We were pretty tired coming into our time in Ireland last week, but we kept our eyes on the dangling carrot of an upcoming month in London. While we absolutely loved Ireland, after a busy 4-day tour, 2-day conference and 3-day tour in the Emerald Isle, we were spent – emotionally, physically and mentally.
It isn’t just that we had a busy week in Ireland. I was looking back at my travel notes and realized that we haven’t slept in the same bed for more than 4 consecutive nights in 50 days and the average is actually less than 2. (Here is the list of destinations and nights stayed for the first 6 months if you are interested.)
Yes, traveling is indeed amazing. It can also be exhausting. Its important to give serious thought to your pace of travel both before leaving home and while on the road.
Why travel can be exhausting
If you haven’t traveled for an extended period, you may not realize the toll that being constantly on the road can take. I know I didn’t fully appreciate it. Traveling requires that you are on alert, attentive and in problem-solving mode. If you are traveling quickly from place to place, it requires that you are almost always in that mode. There is no auto-pilot, no familiar environments, no established habits. There are constant decisions, not just about what to go see in a city, but about mundane things like, can you wash laundry here and if so, will it be dry before you need to pack it again. I’ve actually found myself breathing a sigh of relief when breakfast is included with our lodging not because it saves us money, but because it saves us from having to make early morning pre-coffee decisions.
In addition, the way you choose to travel can add stresses. Frequent stays in the homes of strangers through Couchsurfing and Airbnb have been an awesome opportunity to meet really fantastic people, and we have loved every stay. However, these stays also require varying degrees of assessing and fitting into someone else’s space and schedule.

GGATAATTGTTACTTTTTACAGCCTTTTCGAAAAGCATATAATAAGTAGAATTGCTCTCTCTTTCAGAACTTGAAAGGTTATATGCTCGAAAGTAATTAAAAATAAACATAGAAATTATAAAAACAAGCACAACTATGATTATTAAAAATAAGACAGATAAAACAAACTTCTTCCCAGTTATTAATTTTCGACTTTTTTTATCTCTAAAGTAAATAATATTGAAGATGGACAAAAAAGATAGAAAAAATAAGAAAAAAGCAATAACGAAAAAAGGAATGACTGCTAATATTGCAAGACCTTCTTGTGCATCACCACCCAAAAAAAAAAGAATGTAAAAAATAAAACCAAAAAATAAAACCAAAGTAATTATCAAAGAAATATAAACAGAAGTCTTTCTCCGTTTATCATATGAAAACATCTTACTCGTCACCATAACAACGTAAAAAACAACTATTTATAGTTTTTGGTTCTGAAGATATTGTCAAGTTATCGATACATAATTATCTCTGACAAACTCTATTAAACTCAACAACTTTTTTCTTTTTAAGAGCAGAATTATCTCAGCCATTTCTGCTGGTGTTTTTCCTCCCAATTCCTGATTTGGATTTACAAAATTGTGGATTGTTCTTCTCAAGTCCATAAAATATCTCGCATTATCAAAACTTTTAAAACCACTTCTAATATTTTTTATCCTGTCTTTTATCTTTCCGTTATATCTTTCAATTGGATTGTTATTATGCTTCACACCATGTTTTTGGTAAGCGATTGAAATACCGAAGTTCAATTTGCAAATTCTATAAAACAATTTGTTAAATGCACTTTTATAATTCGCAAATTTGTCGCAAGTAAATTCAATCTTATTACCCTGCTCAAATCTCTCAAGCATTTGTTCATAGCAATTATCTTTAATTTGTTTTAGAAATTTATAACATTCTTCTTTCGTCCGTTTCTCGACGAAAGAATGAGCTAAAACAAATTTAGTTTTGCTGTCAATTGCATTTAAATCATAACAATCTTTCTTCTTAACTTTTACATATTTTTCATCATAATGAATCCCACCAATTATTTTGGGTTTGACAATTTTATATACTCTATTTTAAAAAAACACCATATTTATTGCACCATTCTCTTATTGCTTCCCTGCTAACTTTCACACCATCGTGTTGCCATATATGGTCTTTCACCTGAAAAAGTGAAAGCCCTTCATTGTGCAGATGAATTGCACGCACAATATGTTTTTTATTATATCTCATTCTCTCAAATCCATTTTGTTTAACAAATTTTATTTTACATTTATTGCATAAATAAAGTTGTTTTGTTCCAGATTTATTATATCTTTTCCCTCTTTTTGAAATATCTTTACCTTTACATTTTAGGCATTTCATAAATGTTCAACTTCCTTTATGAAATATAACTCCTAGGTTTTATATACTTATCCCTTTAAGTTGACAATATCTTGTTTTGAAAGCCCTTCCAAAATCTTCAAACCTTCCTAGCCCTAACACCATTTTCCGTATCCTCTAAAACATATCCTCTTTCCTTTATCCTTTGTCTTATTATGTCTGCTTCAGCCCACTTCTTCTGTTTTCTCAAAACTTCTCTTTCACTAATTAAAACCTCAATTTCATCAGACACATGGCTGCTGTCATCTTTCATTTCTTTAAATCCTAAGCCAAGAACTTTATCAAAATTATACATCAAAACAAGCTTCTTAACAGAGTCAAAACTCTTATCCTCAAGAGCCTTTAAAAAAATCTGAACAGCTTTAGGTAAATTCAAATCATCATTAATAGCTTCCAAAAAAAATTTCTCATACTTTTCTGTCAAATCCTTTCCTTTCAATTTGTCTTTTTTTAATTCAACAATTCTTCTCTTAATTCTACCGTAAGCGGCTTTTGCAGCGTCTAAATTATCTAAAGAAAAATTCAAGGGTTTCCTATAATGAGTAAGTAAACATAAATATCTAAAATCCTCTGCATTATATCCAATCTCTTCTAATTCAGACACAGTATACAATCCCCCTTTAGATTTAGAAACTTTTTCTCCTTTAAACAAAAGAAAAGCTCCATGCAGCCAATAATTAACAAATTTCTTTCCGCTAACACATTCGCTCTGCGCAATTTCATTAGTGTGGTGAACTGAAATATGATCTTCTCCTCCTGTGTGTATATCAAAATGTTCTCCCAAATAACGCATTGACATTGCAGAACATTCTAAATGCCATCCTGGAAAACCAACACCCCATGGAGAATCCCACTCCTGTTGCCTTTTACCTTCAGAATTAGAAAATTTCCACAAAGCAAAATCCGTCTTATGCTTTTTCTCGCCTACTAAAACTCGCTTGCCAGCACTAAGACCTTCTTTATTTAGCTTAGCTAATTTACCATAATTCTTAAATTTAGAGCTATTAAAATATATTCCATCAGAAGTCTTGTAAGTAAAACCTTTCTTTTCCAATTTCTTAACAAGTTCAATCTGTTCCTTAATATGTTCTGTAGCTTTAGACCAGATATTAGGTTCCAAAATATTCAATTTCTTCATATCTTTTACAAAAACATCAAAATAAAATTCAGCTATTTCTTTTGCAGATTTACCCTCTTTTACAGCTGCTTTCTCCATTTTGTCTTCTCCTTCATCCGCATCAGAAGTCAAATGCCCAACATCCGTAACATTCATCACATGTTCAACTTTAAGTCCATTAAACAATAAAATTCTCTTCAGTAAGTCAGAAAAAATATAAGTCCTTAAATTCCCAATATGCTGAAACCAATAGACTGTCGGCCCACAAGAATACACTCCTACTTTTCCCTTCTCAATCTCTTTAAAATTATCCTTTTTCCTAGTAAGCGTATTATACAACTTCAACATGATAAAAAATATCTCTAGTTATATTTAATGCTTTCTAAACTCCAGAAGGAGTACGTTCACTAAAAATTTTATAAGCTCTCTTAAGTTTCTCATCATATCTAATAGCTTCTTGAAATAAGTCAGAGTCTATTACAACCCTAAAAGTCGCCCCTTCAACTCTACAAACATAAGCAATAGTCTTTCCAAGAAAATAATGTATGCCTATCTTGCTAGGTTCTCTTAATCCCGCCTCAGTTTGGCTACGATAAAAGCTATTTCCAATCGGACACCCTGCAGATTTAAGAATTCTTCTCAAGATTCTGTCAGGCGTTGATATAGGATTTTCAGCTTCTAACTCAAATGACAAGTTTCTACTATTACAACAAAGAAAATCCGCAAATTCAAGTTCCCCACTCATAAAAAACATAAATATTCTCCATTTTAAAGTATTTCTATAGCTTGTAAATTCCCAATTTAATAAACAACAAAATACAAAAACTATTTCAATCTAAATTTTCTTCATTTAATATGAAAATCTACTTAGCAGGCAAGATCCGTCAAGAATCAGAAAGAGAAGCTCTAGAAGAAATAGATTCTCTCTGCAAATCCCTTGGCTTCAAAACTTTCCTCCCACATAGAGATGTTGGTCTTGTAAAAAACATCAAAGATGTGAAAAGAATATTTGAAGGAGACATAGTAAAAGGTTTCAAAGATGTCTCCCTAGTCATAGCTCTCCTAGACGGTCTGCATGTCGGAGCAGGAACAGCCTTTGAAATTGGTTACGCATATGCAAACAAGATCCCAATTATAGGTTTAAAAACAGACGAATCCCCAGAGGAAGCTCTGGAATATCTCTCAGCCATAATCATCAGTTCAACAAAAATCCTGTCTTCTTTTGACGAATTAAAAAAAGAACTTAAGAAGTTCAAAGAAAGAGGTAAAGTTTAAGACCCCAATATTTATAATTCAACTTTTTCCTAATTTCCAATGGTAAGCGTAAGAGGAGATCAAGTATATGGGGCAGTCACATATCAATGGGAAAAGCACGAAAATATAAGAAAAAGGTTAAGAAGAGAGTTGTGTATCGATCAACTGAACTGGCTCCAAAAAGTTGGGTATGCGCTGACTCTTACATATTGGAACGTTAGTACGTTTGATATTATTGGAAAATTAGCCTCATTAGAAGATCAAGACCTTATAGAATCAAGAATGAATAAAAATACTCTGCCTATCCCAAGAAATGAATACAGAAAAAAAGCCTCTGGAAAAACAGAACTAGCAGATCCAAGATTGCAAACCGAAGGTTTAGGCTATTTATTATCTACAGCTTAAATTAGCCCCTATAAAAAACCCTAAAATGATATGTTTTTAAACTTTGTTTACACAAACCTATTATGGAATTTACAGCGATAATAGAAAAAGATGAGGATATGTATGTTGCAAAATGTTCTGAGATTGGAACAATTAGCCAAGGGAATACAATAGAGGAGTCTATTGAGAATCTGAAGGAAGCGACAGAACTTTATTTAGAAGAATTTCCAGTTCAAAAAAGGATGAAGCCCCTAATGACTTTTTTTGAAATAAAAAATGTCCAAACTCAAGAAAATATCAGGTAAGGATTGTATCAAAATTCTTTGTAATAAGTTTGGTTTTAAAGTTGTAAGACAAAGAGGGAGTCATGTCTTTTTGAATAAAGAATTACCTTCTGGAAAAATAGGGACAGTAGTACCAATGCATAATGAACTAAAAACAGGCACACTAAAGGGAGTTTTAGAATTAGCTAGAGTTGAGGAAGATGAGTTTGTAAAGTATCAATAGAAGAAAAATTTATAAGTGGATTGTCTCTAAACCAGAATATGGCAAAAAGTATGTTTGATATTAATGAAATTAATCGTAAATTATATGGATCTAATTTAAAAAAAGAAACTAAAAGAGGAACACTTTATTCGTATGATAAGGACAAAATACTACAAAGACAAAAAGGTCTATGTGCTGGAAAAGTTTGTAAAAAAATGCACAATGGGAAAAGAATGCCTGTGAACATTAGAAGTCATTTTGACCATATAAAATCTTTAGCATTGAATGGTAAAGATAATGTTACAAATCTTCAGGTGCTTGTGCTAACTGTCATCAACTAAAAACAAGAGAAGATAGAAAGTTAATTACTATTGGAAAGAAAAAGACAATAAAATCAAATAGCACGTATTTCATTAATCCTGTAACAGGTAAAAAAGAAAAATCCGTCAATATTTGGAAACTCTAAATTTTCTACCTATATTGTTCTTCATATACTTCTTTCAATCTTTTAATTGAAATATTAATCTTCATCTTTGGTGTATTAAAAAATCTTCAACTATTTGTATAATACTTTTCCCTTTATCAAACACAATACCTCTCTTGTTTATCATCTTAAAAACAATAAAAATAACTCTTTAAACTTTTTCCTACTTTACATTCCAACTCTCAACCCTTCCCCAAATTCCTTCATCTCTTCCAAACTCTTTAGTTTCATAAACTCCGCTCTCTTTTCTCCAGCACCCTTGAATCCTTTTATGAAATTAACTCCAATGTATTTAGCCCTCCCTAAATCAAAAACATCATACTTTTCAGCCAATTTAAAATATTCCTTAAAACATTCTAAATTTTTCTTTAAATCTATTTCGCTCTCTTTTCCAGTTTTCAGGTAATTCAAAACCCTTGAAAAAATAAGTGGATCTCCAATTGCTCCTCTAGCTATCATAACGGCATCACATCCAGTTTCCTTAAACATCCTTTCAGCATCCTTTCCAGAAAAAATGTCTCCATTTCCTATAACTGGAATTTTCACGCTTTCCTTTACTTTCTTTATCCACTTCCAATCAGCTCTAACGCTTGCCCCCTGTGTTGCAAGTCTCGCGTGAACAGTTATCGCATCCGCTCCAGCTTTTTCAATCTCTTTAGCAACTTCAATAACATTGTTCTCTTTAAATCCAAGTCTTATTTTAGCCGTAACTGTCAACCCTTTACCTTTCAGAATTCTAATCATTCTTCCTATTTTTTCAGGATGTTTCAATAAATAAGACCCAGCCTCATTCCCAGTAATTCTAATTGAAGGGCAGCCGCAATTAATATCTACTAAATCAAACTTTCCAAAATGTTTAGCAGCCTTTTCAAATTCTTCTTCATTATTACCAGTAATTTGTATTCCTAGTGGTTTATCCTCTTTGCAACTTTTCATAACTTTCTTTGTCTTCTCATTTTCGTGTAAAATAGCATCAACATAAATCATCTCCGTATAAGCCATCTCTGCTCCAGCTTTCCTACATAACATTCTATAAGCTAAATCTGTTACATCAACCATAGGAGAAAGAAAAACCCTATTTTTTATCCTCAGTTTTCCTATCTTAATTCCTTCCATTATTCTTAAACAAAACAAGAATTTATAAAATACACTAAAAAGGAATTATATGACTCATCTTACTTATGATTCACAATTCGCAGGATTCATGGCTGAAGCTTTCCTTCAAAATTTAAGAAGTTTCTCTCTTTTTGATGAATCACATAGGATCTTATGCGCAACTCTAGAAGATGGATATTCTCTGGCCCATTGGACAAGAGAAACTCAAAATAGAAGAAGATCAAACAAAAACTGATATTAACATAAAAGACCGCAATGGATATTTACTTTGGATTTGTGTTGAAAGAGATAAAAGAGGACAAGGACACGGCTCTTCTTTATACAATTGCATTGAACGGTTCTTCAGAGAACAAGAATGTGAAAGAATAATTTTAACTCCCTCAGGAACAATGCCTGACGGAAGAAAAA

By chosing to keep our travel plans fairly open, mostly booking just far enough out to keep the prices low, we get maximum flexibility to adjust plans. We also spend time and energy on the road finding wifi and researching and coordinating the logistics of planes, trains, buses and lodging for our upcoming destinations. The faster we travel the more of this we do.
How we are preventing travel burnout
Individual preferences for speed of travel certainly vary and until you’ve been on the road for a month or two it is hard to know how you will react. Many people do the 10-day trip to Europe where they pack in nearly a city a day and that works out fine. I would be one of those people. For some people, that is already not their idea of fun. When you stretch out the length of the trip, any discomfort gets compounded. No one can keep the pace of a 2-week vacation for a year. And even if they could, who would want to.
So, we are learning. We are learning that Daryle and I have different tolerances for faster travel and a different recovery period. This means its something we have to talk about on a regular basis. If you are traveling with someone, expect to talk about this and expect to disagree.
We’ve found we seem to function best when we base in a location for 3 or more nights. We would rather base in one location and explore out from there on day trips, than take a linear roadtrip with a new hotel each night. This is easier to plan and easier to manage since you only have to unpack and repack once. We find the feeling of coming “home” after a long day is really worthwhile. Three nights is the minimum we like to stay in one place. There are times when we need to be moving faster, like on our tours of Ireland last week, so afterward, we balance them out with a chance to reset. This means lodging where we can be comfortable and spend atleast 3 nights including one full day with no plans beyond sleeping in, doing laundry and catching up on internet work.
Besides having more chance to enjoy the journey, there are other benefits to traveling more slowly as well, not the least of which is that its easier to keep the travel budget low, which I’ll get to in another post.
With all this in mind, there is a good chance we will be ushering in a slower-moving second half of the journey when we leave London next month.
If you’ve taken a long journey, we’d love to hear how you’ve paced your travel. Do you have any guidelines or advice?